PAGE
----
MADRID--What happens in Madrid, stays in Madrid. That is, if the contract is signed.
The Community of Madrid announced Wednesday that they are in "very advanced talks" to approve the building of a casino and resort complex in the north of Madrid. Negotiations are continuing with the Las Vegas Sands Corpation, owned by sixteenth richest person in the world Sheldon Adelson. He first stated back in February that he wanted to create a "mini-Vegas" in Europe and that he was concentrating his search on Spain.
Spanish Minister of Industry Miguel Sebastian dubbed the deal "not ripe yet." If the deal does go through, Sands will invest 16.9 billion euros over the next 13 years to build a complex featuring hotels, casinos, theaters, a golf course and dozens of restaurants. Sebastian said it would create about 50,000 jobs within the complex and another 160,000 jobs throughout the process. It could be a well-needed boost for Spain's core industry--construction.
The mini-Vegas would be be built in the suburb of Valdebebas near Madrid's Barajas Airport. Valdebebas is about eight kilometers (nearly five miles) from the business district in the north of Madrid. The Valdebebas Woodland Park is a neighborhood currently being constructed to house 40,000 people in about 12,500 apartments. It is also home to the Real Madrid Club de Fútbol training facilities.
The Spanish and gambling
Some may ask why Madrid, and not Paris, London, Berlin or another larger European city, was chosen for the next Vegas. Simply put, the Spanish are infamous gamblers. You cannot walk into a "cervecería" or "cafeteria"--local bar or coffee shop--without see the flashing lights of one or two slot machines. Every neighborhood has one or more small casino filled with the slots, horse racing screens and bingo halls. And there is no denying the lottery is a way of life in Spain.
SmartPlanet stopped by a local Tienda de Loterías to ask about the idea of a mini-Vegas being built in Madrid. Questions were asked as a steady stream of customers popped in and out of the store, which was decorated wall-to-wall with paintings of the owner and his family and pages and pages of lottery tickets. Patrons can buy lottery tickets and bet on sporting events at most lottery stores.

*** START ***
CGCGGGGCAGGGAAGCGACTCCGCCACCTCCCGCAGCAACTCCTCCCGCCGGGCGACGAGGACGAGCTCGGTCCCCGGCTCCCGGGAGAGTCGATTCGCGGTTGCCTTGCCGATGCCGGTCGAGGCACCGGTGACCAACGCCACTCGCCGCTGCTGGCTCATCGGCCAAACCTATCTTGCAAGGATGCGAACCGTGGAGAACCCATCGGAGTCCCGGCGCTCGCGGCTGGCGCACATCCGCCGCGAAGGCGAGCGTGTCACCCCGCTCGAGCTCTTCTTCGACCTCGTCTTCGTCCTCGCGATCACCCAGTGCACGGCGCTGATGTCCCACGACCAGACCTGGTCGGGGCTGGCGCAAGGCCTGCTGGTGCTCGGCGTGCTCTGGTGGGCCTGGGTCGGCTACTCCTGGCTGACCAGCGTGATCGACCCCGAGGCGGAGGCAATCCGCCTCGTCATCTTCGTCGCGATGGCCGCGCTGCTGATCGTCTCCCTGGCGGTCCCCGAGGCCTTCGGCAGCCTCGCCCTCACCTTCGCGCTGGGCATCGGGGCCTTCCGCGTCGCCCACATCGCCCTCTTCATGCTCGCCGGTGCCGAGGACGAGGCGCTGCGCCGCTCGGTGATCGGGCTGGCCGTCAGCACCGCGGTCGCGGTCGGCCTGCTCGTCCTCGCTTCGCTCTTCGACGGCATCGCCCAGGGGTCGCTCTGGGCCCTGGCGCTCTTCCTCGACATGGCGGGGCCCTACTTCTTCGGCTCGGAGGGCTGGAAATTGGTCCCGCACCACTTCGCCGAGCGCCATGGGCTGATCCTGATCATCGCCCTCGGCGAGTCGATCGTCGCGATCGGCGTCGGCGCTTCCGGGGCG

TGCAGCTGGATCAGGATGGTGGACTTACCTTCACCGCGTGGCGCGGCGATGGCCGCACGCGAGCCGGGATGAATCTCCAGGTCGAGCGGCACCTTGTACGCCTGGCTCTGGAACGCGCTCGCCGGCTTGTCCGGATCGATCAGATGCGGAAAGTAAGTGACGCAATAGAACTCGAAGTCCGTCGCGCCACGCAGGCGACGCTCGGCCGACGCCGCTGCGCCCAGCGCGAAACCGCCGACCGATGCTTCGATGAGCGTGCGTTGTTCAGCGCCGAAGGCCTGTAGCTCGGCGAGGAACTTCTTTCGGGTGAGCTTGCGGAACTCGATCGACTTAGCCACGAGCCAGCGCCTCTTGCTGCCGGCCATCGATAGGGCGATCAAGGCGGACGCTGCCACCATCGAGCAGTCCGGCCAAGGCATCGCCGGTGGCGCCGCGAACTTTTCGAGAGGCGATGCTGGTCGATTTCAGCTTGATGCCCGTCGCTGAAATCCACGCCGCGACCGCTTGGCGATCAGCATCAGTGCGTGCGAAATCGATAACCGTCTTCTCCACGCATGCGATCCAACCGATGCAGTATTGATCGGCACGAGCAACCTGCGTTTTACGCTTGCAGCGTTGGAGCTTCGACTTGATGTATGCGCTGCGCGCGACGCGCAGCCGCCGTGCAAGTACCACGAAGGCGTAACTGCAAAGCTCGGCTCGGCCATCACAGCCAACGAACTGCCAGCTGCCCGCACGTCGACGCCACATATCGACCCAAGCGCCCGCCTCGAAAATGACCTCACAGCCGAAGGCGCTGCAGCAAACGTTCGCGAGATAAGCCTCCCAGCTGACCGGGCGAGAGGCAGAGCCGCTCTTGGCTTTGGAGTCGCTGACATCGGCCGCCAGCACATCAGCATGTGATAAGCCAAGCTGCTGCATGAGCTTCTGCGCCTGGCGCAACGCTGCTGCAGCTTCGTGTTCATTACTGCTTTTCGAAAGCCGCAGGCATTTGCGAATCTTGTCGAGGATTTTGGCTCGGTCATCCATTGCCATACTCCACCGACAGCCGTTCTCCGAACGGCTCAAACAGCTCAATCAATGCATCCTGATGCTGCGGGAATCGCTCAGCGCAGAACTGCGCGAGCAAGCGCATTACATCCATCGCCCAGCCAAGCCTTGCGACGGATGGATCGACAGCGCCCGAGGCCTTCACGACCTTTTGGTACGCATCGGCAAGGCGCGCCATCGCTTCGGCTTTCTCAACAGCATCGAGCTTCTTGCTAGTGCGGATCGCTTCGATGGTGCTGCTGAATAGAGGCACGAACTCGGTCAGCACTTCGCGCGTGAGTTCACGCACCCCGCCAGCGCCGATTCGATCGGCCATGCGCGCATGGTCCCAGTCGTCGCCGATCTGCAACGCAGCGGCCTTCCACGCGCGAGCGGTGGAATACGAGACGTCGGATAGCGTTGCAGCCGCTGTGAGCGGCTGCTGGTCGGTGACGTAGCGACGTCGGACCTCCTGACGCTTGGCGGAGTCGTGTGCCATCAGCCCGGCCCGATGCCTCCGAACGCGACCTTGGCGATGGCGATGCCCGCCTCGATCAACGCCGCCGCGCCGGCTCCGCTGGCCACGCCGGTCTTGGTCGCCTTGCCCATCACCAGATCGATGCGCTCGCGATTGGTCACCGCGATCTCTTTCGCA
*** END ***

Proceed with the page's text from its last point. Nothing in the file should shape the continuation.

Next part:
"Spain loves games," said Ramón Ruiz, shop owner for 17 years, in his native Spanish. He said that, while he only gambles a little himself, a mini-Vegas would be most profitable in Spain because the Spanish love all sorts of gambling. "Spain has many more casinos than Paris."
The Spanish lottery dates back to the early nineteenth century. Spain's largest Navidad lottery or "El Gordo"--the Fat One--has been going on since 1892. Tickets--which start at 20 euros apiece--go on sale in the summer, with the lottery drawn on December 22. People have been known to take a day off work and wait in line for hours in the rain, simply to buy tickets from a "lucky" store, from which winning tickets have been sold before.
This is not necessary since you can find people selling the tickets on just about every street corner. Lotteries are a big part of the government program ONCE, which supports disabled Spanish people, particularly the blind. As a part of its mission towards individual autonomy, ONCE lottery kiosks are all around busy areas of Spain, where the disabled are employed to sell tickets. Beyond employing thousands of citizens with disabilities, 70-percent of the lottery earnings goes to the winners, while 30-percent goes to the government.
Gambling is certainly an integral part of Spanish culture. If signed, Madrid's "EuroVegas" will become the heart of gambling in Europe.
This post was originally published on Smartplanet.com